Intermediate C++ Game Programming Tutorial 19

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In this video Chili teaches us how to figure out what our polymorphic pointers are actually pointing to (aka "type discovery"). Just note that although we can do this, it is generally a weaksauce way to go about things. Virtual functions are 1000% more hype than type discovery bullshit. Oh yeah, we also finally see all the C++ style casts united.

Topics Covered

  • dynamic_cast<T*> and dynamic_cast<T&>
  • const_cast
  • Overview of all C++ style casts
  • RTTI with typeid()
  • The type_info class

Video Timestamp Index

Tutorial 19

  • Using dynamic_cast<DerivedType>(pBaseType) to determine to what derived type a pointer to a polymorphic base type is actually pointing 0:54
    • A dynamic cast can be used on pointers and on references
    • To cast (from and to) a pointer, use
      if( DerivedClass* ptr_temp = dynamic_cast<DerivedClass*>(ptr_to_baseClassObject) )
      (note 1: if the cast fails, it will return a nullptr of the DerivedClass type)
      (note 2: nullptr is #defined to 0 and thus evaluates to false inside an if statement)
    • To cast (from and to) a reference, you can use
      DerivedClass& val_temp = dynamic_cast<DerivedClass&>(baseClassObject)
      (but that will throw an exception when the cast fails so it cannot be used inside an if statement)
    • A dynamic cast can be a costly operation (depends on the inheritance tree, nature of the cast, compiler)
    • Dynamic cast only works for types that have at least one virtual function (the operation needs information from the vtable)
  • Using static_cast<>() to convert pointers within an inheritance hierarchy 6:20
    • Suppose: you have a polymorphic DerivedClass that has a nonvirtual member function Foo()
    • You have a pointer BaseClass* ptr = new DerivedClass to the polymorphic base class that you know points to the derived class (the "dynamic type")
    • To call the derived class' member function, you can use a static cast to DerivedClass pointer
    • ... or a static cast to DerivedClass reference
  • Using const_cast<>() to remove a const from a reference or pointer (yes, you read that right) 7:27
    • Example of a responsible use case: to overload a [member function that reads from/writes to an array] with a [const version of that function that can only read and returns the value as a const reference]
    • You need that overloaded function if you have a const reference to the object and you want to call the member function
    • Example case inside the TileMap class of the Snek game: the body of the overloaded getter function reads
      return const_cast<TileMap*>(this)->_At(pos);
      in which you remove the const from the pointer to the self object
  • Overview of different types of casts 9:30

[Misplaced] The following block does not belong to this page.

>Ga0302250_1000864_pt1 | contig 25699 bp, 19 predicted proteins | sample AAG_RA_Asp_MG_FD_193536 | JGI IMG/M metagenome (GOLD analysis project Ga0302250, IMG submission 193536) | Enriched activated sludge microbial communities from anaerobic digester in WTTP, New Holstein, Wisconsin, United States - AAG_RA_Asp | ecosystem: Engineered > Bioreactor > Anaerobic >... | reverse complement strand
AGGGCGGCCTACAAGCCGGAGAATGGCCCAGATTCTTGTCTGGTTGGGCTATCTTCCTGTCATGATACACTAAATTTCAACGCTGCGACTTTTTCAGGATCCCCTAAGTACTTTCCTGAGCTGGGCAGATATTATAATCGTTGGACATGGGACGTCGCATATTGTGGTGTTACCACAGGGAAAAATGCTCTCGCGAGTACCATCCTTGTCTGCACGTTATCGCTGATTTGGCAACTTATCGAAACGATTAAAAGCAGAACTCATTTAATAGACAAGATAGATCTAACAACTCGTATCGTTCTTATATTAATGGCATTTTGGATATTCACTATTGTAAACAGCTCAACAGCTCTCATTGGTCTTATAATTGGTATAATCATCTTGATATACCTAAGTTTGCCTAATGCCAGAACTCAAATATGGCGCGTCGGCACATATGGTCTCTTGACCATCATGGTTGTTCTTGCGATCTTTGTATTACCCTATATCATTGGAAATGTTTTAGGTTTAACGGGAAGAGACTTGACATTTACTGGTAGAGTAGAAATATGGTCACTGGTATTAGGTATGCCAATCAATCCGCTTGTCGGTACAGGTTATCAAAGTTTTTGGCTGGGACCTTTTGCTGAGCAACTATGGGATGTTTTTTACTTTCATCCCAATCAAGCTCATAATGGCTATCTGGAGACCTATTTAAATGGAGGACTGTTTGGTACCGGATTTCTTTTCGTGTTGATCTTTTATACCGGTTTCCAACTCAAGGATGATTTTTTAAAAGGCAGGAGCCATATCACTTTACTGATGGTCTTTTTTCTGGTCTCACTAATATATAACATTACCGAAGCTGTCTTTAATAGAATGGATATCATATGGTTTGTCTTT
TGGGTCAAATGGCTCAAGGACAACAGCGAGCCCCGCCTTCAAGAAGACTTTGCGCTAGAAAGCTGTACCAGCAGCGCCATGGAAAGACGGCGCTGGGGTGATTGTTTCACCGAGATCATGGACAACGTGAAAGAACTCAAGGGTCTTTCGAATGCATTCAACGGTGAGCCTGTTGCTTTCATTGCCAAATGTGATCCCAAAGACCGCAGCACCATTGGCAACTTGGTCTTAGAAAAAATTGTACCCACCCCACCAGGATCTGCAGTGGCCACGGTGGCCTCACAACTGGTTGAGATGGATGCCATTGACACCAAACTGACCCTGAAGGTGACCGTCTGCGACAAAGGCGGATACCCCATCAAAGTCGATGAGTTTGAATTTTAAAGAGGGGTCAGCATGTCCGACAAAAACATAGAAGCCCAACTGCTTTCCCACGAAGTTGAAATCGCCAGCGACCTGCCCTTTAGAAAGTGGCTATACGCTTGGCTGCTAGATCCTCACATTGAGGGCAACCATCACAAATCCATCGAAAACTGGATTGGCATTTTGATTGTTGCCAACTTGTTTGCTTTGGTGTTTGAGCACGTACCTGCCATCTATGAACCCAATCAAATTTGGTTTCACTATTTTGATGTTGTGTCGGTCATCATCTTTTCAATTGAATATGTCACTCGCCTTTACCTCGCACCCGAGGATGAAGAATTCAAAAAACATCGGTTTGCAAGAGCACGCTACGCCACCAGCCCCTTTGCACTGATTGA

• static_cast<>()
      • converts types (int->float etc.)
      • casts pointers/references within an inheritance hierarchy (no checking of the validity of the cast!)
    • dynamic_cast<>()
      • casts pointers/references within an inheritance hierarchy (dynamic check!)
      • requires that the type have at least one virtual function
      • if check fails, nullptr for ptr* cast, throw exception for ref& cast
    • reinterpret_cast<>()
      • reinterpret pointers/references as pointing to some other type (no check, no limit!) (only really safe for char*)
      • reinterpret pointer as an integral value
    • const_cast<>()
      • remove constness
    • (...)... c-style cast (int) etc.
      • can do all of the above, even if you don't mean to
      • const Base* pBase = &obj;
      • ...
      • Derived* pDerived = (Derived*)pBase;
      • casted away the constness by accident!
  • Using RTTI (Runtime Type Information) 13:01
    • To use RTTI, #include <typeinfo> and use operator typeid() to obtain the type id of any dynamic type
    • Use case: check if two objects are of the same derived class: if( typeid(f1) == typeid(f2) )
    • typeid() returns an object of type std::type_info
  • The type_info class 15:05
    • Get the type name of an object by calling typeid(obj).name()
    • You can't use typeid in switch statements, but you can use them in a map container class to get similar functionality
    • typeid does have an overhead, like dynamic_cast, so avoid its use in super performance critical applications
    • You can discover a dynamic type at runtime and act on that, but it is much more elegant to avoid this and use dynamic dispatch (smart design of virtual functions that dispatch to the correct implementation) to do this for you
    • Use virtual functions to their full effect. Only as a last resort, try to discover the underlying type and act on it

Source Code

Note that the code for this video is in a different branch called "casting". You will not find it in the master branch.

See also